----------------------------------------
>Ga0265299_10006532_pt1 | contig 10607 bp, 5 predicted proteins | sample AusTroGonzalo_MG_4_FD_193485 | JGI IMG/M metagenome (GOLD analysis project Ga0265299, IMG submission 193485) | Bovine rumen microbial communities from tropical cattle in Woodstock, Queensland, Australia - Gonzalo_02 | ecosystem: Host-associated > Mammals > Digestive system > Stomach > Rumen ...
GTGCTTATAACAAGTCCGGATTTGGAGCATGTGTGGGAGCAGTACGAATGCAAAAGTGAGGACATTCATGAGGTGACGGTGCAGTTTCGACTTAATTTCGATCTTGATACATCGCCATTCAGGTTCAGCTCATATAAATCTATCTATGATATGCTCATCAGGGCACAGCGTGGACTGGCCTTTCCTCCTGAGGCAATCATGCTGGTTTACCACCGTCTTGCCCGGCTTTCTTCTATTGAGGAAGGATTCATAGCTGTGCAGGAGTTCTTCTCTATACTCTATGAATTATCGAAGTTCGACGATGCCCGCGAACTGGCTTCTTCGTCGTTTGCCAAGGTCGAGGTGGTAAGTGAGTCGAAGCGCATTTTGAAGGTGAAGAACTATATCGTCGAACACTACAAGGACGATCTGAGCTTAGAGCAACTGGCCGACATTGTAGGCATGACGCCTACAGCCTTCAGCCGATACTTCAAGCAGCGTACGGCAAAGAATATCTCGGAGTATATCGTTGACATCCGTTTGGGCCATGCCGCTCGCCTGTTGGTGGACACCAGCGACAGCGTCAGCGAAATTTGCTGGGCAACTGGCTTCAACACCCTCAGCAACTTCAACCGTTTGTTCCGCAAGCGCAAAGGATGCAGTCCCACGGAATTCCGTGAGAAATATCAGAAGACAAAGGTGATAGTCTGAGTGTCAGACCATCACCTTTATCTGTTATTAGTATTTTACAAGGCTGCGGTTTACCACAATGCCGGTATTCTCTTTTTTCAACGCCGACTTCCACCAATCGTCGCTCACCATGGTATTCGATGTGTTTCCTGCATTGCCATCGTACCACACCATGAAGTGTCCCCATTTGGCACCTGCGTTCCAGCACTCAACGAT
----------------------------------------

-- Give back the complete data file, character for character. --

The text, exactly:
>Ga0265299_10006532_pt1 | contig 10607 bp, 5 predicted proteins | sample AusTroGonzalo_MG_4_FD_193485 | JGI IMG/M metagenome (GOLD analysis project Ga0265299, IMG submission 193485) | Bovine rumen microbial communities from tropical cattle in Woodstock, Queensland, Australia - Gonzalo_02 | ecosystem: Host-associated > Mammals > Digestive system > Stomach > Rumen ...
GTGCTTATAACAAGTCCGGATTTGGAGCATGTGTGGGAGCAGTACGAATGCAAAAGTGAGGACATTCATGAGGTGACGGTGCAGTTTCGACTTAATTTCGATCTTGATACATCGCCATTCAGGTTCAGCTCATATAAATCTATCTATGATATGCTCATCAGGGCACAGCGTGGACTGGCCTTTCCTCCTGAGGCAATCATGCTGGTTTACCACCGTCTTGCCCGGCTTTCTTCTATTGAGGAAGGATTCATAGCTGTGCAGGAGTTCTTCTCTATACTCTATGAATTATCGAAGTTCGACGATGCCCGCGAACTGGCTTCTTCGTCGTTTGCCAAGGTCGAGGTGGTAAGTGAGTCGAAGCGCATTTTGAAGGTGAAGAACTATATCGTCGAACACTACAAGGACGATCTGAGCTTAGAGCAACTGGCCGACATTGTAGGCATGACGCCTACAGCCTTCAGCCGATACTTCAAGCAGCGTACGGCAAAGAATATCTCGGAGTATATCGTTGACATCCGTTTGGGCCATGCCGCTCGCCTGTTGGTGGACACCAGCGACAGCGTCAGCGAAATTTGCTGGGCAACTGGCTTCAACACCCTCAGCAACTTCAACCGTTTGTTCCGCAAGCGCAAAGGATGCAGTCCCACGGAATTCCGTGAGAAATATCAGAAGACAAAGGTGATAGTCTGAGTGTCAGACCATCACCTTTATCTGTTATTAGTATTTTACAAGGCTGCGGTTTACCACAATGCCGGTATTCTCTTTTTTCAACGCCGACTTCCACCAATCGTCGCTCACCATGGTATTCGATGTGTTTCCTGCATTGCCATCGTACCACACCATGAAGTGTCCCCATTTGGCACCTGCGTTCCAGCACTCAACGAT